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Setting boundaries with loved ones

by Roamers Therapy | July 2020

Boundaries are what we set with individuals in our lives to let them know:

  • what we can and cannot tolerate, 
  • how we would like to be treated, 
  • and how we communicate our needs. 

We set boundaries not only to keep us safe and to protect our energy, but also because others cannot read our minds. Learning how to effectively set boundaries with others helps us to become better communicators and shows our ability to assert ourselves to others. 

It can be difficult to set boundaries if we never have learned to do so in a healthy manner. This challenge is amplified when it comes to our loved ones as they tend to be the people that are the most difficult for us to set clear boundaries with. Additionally, people closest to us may sometimes not accept our boundaries. However, without healthy boundaries, life can be emotionally exhausting because people can feel they have the permission to treat you in the way they choose to, without considering what you want.

Being gentle with yourself is essentially the first step in the right direction to set boundaries with your loved ones. Doing so gives you the space to remind yourself that you deserve others to treat you with kindness and respect, even if that may cause someone to be upset with you for limiting yourselves to them. Just remember that people who honor and respect your boundaries are the ones to keep close to you in life because they understand you are your own person and you are trying your best to show up as best you can. 

To give you an idea of some healthy boundaries, please refer to these examples:

  1. “I want to support you in the way that you need, but I need some time to recharge first.” The key to setting a healthy boundary is to put yourself and your needs first because you can’t pour from an empty cup. Doing so will allow yourself to show up for others more effectively.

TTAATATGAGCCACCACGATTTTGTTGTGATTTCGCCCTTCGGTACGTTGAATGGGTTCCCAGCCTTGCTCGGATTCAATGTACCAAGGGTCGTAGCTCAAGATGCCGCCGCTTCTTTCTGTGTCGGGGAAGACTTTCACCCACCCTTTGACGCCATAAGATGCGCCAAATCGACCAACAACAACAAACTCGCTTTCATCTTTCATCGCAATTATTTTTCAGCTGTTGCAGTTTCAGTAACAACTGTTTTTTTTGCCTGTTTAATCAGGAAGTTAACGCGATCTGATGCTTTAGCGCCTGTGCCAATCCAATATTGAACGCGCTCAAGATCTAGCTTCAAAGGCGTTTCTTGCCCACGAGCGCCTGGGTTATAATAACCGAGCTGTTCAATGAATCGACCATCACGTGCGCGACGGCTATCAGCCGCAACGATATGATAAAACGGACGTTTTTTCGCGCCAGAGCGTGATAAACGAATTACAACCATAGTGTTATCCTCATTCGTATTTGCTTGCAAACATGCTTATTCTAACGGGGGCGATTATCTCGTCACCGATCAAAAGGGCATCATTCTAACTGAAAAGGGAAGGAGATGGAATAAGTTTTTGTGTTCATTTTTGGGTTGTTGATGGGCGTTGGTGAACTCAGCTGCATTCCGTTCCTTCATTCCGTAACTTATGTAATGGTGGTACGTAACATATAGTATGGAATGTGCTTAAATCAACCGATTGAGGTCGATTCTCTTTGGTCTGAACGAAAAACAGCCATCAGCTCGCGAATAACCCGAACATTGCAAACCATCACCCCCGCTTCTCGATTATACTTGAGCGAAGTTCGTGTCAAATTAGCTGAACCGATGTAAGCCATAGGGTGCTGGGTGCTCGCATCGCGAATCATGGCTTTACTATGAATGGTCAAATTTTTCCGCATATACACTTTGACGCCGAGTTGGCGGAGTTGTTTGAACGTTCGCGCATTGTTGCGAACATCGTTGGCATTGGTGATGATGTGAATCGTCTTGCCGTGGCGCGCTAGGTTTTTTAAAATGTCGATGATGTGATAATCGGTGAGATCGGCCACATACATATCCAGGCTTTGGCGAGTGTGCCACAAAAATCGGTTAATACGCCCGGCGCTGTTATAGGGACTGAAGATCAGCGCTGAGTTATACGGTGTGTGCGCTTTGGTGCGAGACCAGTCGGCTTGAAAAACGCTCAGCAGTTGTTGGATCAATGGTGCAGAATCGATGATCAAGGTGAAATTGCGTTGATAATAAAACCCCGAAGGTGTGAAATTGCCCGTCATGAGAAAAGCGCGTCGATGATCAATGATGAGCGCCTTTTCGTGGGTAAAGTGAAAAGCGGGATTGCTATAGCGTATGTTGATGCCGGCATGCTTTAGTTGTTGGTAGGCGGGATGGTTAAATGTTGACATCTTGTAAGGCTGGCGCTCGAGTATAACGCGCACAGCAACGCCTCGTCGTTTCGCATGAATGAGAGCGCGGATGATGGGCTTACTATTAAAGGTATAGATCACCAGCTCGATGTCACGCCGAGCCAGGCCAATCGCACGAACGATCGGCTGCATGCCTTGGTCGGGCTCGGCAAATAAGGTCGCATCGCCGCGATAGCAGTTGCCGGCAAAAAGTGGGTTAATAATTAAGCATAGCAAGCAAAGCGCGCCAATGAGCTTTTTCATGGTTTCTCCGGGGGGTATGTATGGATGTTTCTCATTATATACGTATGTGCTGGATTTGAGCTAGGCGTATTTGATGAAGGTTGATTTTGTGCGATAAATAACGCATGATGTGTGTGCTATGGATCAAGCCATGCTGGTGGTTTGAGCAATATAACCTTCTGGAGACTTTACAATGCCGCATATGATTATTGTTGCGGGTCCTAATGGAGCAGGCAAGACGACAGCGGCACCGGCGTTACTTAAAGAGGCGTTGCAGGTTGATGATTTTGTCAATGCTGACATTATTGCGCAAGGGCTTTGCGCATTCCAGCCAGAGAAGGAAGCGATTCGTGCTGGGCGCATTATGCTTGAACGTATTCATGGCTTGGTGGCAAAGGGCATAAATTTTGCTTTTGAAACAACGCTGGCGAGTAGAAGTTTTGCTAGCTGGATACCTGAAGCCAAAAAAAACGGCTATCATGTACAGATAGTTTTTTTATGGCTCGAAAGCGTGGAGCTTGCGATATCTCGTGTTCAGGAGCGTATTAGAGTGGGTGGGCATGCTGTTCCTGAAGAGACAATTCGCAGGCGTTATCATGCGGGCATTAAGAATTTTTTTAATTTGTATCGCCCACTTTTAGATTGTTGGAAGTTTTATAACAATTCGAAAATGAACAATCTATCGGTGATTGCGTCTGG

2. “Since we hung out yesterday, I would like to spend some time with my best friend today.” This example shows assertiveness in that it was expressed quite firmly, rather than giving the other person a chance to feel like they were given an option to change your mind. 
  3. “I appreciate your invitation to eat out, but I have been so exhausted lately from work. It is best I stay in and get some rest.” A boundary should be expressed in a kind manner, usually considering that the other person may get upset for not accepting their invitation, and lastly, expressing the need to rest. 

To summarize, being able to set healthy boundaries will always do the following: 

  1. define your desired boundary, 
  2. communicate your needs, 
  3. remain simple and clear, and 
  4. state its importance. 

Reaching out:

Clients from the Chicagoland area may choose in-office or online therapy and usually commute from surrounding areas such as River North, West Loop, Gold Coast, Old Town, Lincoln Park, Lake View, Rogers Park, Logan Square, Pilsen, Bridgeport, Little Village, Bronzeville, South Shore, Hyde Park, Back of the Yards, Wicker Park, Bucktown and many more.